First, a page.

1. I can introduce you to a rabbi who spent years as a Wiccan.

          Calls are a better way to go. Email can go sideways in all sorts of ways. Don’t give your life story to an assistant. Just say you would like to talk with the rabbi about conversion.

  37. Hello Rabbi! I am a young lesbian woman that was raised an atheist. I have been searching for spiritual guidance, and a safe community to enrich my life with. I’ve been looking into Reform Judaism for a little while, and I’m wondering if it really is an accepting community. I know that my great grandparents were children of immigrant, German, Jews, and I was always very close to my great grandmother before her passing last month. Do you have any advice to not be terrified attending a Jewish service? I know that the community is so close-knit.

    1. Dear Miranda, you are right, Jewish communities can be very close knit and that can be intimidating. All I know to tell you is that my life was enriched one thousand fold when I approached a Reform congregation and began attending services. It took time to get to know people, but it was well worth the effort.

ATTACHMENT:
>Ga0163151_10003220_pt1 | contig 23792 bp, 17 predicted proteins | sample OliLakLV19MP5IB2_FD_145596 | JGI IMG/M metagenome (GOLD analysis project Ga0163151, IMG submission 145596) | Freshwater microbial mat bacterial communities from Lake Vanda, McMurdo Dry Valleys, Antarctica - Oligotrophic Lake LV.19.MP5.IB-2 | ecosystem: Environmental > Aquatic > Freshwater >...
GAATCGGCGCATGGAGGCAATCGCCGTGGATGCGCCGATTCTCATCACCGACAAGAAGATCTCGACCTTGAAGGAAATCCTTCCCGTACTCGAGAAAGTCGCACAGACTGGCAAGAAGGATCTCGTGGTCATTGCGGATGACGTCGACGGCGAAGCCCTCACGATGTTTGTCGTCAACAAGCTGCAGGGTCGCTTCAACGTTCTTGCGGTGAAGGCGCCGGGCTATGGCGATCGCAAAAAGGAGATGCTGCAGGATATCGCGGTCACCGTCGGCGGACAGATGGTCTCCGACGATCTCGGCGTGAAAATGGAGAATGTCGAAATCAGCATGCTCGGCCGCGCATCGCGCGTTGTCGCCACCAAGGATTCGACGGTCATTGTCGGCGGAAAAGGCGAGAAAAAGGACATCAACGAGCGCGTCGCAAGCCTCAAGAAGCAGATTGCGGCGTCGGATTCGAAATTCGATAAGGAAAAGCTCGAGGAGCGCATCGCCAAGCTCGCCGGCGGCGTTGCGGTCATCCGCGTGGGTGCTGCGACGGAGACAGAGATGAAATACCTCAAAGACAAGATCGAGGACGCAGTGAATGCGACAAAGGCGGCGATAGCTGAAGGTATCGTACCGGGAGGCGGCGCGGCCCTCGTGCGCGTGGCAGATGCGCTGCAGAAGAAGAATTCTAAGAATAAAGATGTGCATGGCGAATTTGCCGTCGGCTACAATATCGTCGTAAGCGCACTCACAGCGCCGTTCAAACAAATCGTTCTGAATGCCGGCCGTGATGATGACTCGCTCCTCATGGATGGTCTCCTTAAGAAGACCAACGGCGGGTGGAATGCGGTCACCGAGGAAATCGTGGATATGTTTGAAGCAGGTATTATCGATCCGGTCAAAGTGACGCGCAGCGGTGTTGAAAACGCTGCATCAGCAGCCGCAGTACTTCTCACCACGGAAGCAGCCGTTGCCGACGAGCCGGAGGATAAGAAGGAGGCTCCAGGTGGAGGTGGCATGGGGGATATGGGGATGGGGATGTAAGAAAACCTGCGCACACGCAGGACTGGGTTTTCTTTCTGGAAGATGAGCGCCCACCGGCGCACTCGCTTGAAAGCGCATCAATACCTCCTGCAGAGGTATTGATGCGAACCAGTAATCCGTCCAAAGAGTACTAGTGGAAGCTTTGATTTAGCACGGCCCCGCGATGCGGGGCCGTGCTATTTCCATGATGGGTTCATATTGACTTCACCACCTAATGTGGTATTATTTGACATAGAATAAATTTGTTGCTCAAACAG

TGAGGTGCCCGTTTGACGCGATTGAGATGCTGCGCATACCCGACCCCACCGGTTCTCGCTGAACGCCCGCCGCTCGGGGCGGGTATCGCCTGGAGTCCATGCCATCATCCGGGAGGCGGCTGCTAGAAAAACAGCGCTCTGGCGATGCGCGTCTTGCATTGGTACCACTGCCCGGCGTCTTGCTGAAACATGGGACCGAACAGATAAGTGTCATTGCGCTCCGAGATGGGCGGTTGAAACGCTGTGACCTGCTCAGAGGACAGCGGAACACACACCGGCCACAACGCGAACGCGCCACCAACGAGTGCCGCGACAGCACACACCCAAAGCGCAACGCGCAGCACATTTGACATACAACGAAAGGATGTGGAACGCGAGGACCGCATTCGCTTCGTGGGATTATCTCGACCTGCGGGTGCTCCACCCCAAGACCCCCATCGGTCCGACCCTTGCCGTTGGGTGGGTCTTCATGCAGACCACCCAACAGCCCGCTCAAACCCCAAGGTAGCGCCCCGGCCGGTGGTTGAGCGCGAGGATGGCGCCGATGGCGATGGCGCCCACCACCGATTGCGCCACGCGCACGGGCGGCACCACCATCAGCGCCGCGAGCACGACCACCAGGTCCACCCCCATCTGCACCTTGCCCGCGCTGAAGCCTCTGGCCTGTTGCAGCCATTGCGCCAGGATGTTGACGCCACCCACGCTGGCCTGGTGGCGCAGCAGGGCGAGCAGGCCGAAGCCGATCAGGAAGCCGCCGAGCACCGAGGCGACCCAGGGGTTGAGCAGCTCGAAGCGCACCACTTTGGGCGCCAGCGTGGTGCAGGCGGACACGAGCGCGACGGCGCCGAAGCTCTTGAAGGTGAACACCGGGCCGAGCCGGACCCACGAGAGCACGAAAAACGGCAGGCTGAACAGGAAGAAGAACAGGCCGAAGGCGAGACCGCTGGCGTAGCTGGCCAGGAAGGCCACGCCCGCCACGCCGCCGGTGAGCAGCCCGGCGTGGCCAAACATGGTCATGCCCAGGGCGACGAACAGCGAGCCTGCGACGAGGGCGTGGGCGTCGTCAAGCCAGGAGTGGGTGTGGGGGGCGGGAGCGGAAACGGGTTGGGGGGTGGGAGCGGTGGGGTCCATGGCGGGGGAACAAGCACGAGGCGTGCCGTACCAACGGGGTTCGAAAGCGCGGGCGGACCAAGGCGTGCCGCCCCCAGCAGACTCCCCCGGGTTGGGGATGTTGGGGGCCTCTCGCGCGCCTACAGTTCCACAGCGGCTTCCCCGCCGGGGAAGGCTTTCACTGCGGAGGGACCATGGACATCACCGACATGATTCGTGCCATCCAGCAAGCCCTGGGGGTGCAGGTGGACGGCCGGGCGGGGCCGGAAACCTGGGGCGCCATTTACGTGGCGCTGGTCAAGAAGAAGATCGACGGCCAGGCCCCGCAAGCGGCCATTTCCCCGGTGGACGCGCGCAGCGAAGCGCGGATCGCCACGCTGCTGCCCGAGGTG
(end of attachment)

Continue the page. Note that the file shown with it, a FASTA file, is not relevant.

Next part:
I was very worried that being a lesbian would be an issue, and while there have been a few people who haven’t gotten the memo, the Reform Movement has been officially supportive of LGBTQ Jews for a long time. In 1990, the Union for Reform Judaism announced a national policy declaring lesbian and gay Jews to be full and equal members of the religious community. The Reform Rabbinical school, Hebrew Union College, has been ordaining “out” rabbis since the early 1990’s. When I entered the College in 2002, my orientation was a complete non-issue.

      Let me make a suggestion: call the synagogue office during the week, and make an appointment to talk with the rabbi. It will be a lot easier to walk into services if you’ve already met them and had a chance to share your story. They may be able to arrange for one of the regulars to greet you and sit with you.

      However you choose to approach, I hope you will prevail over your misgivings, and that your spiritual journey is a great adventure!

  38. Hi. I have questions about the upcoming New Year. First will it be 5778? Next is that the year of Ayin Chet? Is that the Year of the Capstone? Pictorially does the chet represent or look like a wall topped by a capstone? I registered for Basic Hebrew Course in Seminary and looked at some online resources but want to be sure. Thanks.

  39. Hello,
    This is a note for Rabbi at the movies.

    Dear Rabbi,
    There is another excellent film, a Canadian production, released in 2014, Felix and Meira. I’m not sure if it’s been dubbed or subtitled in English.